Quantcast
Last updated on April 18, 2014 at 15:27 EDT

Seniors In Long-Term Care Residences: High Risk Of Head Injuries

October 8, 2013

Seniors in long-term care facilities are at high risk of head injuries, with 37% of people experiencing head impact in falls, according to a study published in CMAJ (Canadian Medical Association Journal).

Falls account for more than 60% of hospital stays for traumatic brain injury in seniors over age 65 years, and the incidence is increasing, especially in people over age 80.

“Recent studies have documented a rapid increase among older adults in age-adjusted rates for fall-related head injuries, especially in the long-term care environment,” writes Stephen Robinovitch, Simon Fraser University, Vancouver, BC, with coauthors. “The reasons for these trends are poorly understood.”

To understand why falls result in head injury, researchers conducted a study based on video footage of 227 falls in 133 residents of a long-term care facility. They found that in 37% of falls, people struck their heads. In 63% of cases, the head hit the ground, in 13% a wall and in 16% furniture. Most of the falls to the floor hit hard flooring such as tile or linoleum.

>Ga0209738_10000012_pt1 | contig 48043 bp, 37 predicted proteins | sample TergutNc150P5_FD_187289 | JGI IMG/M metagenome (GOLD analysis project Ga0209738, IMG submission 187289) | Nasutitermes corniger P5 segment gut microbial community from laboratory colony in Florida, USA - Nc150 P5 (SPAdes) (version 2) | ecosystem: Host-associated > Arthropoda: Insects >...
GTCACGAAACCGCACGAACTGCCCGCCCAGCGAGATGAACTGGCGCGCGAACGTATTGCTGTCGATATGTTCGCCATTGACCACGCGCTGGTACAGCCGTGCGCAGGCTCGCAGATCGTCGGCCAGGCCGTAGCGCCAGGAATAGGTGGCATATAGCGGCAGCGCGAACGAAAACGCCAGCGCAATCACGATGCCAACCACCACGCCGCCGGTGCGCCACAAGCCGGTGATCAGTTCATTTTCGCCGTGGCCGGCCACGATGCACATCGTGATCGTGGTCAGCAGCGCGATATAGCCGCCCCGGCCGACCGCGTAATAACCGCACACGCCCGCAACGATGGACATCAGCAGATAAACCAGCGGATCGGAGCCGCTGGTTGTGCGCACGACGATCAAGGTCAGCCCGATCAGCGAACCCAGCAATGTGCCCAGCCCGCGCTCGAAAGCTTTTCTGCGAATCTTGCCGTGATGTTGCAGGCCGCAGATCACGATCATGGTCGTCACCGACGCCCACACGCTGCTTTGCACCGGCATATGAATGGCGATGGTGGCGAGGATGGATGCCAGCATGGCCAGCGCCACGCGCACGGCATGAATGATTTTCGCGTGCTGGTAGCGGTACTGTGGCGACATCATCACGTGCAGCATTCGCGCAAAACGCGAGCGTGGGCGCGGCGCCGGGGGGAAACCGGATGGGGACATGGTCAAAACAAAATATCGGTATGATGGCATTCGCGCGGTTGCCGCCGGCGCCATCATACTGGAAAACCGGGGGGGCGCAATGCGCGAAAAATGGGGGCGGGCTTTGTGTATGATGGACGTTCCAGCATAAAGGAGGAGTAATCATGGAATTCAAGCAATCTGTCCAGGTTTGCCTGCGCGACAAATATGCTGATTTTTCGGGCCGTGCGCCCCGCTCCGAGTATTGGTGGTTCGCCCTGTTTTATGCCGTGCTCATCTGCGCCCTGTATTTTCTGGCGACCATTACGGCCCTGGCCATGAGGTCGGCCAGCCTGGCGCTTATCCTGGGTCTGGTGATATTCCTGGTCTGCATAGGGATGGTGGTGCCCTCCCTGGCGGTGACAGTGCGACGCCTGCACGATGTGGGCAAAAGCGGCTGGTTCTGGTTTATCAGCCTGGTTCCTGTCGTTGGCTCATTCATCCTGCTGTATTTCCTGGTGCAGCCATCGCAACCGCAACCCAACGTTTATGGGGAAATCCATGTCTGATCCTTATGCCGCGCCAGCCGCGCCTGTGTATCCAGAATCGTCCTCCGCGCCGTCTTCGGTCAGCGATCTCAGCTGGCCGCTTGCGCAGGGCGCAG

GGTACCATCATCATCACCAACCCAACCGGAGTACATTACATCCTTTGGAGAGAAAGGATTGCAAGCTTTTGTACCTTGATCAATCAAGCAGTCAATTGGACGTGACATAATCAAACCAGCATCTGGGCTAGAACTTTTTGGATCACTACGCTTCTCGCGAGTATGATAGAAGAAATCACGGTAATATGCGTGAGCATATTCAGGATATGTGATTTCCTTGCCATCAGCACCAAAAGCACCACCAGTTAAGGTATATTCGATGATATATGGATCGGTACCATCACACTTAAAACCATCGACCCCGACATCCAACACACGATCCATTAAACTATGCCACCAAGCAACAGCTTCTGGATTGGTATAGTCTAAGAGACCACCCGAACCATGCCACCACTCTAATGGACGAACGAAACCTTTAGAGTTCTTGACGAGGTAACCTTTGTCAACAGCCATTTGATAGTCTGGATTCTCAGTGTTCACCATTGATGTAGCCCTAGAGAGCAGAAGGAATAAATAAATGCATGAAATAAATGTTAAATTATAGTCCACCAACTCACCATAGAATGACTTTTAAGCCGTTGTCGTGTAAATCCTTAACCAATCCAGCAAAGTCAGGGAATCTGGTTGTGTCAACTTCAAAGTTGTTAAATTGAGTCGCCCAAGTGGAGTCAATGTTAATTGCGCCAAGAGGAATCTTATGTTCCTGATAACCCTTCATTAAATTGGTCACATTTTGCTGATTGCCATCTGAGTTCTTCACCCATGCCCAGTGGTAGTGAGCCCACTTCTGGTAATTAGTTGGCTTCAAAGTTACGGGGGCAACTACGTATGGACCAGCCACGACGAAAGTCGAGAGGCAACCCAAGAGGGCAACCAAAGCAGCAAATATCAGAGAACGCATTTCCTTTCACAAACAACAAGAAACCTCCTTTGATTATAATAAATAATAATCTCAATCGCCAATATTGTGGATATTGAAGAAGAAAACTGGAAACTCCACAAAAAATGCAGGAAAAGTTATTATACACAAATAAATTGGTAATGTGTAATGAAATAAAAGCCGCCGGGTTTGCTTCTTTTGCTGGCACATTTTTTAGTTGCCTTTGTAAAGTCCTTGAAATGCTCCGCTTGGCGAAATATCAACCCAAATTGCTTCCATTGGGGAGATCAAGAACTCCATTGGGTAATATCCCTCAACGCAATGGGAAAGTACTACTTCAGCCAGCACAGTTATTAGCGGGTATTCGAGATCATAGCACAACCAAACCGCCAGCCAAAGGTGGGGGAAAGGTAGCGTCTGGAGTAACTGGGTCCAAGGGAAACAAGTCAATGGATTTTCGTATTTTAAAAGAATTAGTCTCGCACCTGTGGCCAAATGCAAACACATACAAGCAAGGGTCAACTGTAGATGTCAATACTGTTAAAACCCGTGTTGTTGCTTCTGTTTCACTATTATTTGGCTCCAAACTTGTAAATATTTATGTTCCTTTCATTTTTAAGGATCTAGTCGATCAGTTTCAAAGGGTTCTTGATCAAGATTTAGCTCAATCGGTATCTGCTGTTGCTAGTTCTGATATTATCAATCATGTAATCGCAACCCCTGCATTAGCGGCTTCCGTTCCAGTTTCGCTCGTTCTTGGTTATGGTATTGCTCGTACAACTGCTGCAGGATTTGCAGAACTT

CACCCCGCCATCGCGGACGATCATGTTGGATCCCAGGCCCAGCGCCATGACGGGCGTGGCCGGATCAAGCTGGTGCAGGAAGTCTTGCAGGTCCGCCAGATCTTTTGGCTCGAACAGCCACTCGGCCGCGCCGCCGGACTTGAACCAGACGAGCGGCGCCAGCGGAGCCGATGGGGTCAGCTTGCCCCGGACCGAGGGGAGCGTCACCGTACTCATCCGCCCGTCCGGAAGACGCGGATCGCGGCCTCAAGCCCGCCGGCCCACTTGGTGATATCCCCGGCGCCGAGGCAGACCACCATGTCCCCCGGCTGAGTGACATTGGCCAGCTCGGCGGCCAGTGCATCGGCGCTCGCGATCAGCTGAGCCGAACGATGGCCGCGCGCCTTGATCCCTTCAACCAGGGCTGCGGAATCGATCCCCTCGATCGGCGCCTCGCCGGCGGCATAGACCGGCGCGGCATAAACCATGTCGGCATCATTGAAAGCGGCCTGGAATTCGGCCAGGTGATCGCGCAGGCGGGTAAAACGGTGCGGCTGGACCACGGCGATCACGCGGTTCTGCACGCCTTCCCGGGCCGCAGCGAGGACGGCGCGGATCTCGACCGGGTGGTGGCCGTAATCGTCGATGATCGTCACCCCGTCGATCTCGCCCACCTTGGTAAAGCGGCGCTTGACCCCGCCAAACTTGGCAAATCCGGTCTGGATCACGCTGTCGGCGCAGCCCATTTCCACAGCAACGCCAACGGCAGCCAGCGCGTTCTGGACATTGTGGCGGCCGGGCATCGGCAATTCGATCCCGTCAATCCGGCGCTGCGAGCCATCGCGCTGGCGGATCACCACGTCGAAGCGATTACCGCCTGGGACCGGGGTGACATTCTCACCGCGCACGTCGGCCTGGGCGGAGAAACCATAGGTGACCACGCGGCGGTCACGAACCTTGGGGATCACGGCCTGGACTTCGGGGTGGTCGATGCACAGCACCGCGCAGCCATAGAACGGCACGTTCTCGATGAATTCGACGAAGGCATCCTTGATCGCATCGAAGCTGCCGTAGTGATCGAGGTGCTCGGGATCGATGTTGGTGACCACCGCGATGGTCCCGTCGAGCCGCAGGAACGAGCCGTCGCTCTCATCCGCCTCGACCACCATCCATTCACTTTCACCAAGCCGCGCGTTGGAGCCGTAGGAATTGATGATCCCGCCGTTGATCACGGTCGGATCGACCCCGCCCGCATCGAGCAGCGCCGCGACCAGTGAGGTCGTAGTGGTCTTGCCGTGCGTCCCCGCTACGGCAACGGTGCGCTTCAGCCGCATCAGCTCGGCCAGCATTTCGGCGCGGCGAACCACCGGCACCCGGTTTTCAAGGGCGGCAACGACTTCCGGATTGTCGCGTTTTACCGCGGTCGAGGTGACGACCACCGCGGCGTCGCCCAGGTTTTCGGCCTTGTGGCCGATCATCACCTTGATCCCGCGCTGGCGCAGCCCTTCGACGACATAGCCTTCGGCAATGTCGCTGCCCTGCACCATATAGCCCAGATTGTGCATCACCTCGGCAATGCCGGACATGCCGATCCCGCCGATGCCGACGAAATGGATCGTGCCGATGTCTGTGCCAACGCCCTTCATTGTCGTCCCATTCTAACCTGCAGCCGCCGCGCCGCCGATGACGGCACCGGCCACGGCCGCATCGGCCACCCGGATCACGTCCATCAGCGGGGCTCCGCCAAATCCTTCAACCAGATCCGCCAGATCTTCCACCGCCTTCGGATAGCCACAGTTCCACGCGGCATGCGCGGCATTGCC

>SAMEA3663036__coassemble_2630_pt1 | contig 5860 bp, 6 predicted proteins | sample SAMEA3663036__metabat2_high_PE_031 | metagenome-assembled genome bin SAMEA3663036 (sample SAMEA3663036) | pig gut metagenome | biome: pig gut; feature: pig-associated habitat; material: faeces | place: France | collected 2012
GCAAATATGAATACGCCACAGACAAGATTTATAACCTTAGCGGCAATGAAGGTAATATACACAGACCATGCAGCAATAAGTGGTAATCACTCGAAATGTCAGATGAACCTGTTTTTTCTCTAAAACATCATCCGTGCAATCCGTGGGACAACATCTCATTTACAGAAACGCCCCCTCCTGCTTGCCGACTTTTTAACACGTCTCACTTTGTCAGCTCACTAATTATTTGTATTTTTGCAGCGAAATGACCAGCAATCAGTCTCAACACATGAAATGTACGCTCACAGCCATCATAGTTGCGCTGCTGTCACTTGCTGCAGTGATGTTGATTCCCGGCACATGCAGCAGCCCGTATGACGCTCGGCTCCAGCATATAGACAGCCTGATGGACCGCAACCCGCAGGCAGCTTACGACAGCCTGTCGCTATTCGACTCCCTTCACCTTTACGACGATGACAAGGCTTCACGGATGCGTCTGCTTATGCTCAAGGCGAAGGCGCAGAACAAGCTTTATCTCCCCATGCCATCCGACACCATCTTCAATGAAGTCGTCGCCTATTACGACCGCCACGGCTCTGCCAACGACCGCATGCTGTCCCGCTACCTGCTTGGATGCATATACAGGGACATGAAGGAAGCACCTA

“We found that head impact occurred in 37% of falls,” the authors write. “By any measure, this is an alarmingly high prevalence.”

By contrast, head impact is rare in falls in young people. The researchers also examined the factors that associated with risk for head impact in residents of long-term care facilities. The likelihood of head impact was much higher for forward falls than for backward falls. Also, attempts to use the arms to break the fall were ineffective.

Hand impact occurred in 74% of falls in seniors. “Although we cannot identify why hand impact was generally ineffective in halting downward movement and preventing head impact, likely causes include ineffective arm placement; nonoptimal muscle tone or muscle activation at impact; and insufficient strength in upper-limb, neck and trunk muscles, which is amenable to improvement through resistance training,” the authors write.

The study results suggest three areas for improvement: better procedures to detect possible brain injuries due to falls in long-term care residents; exercises to strengthen upper limbs; and design of safer environments, for example adding a compliant sublayer to flooring, soft enough to cushion the impact but not so soft that it impairs balance.

On the Net:


Source: Canadian Medical Association Journal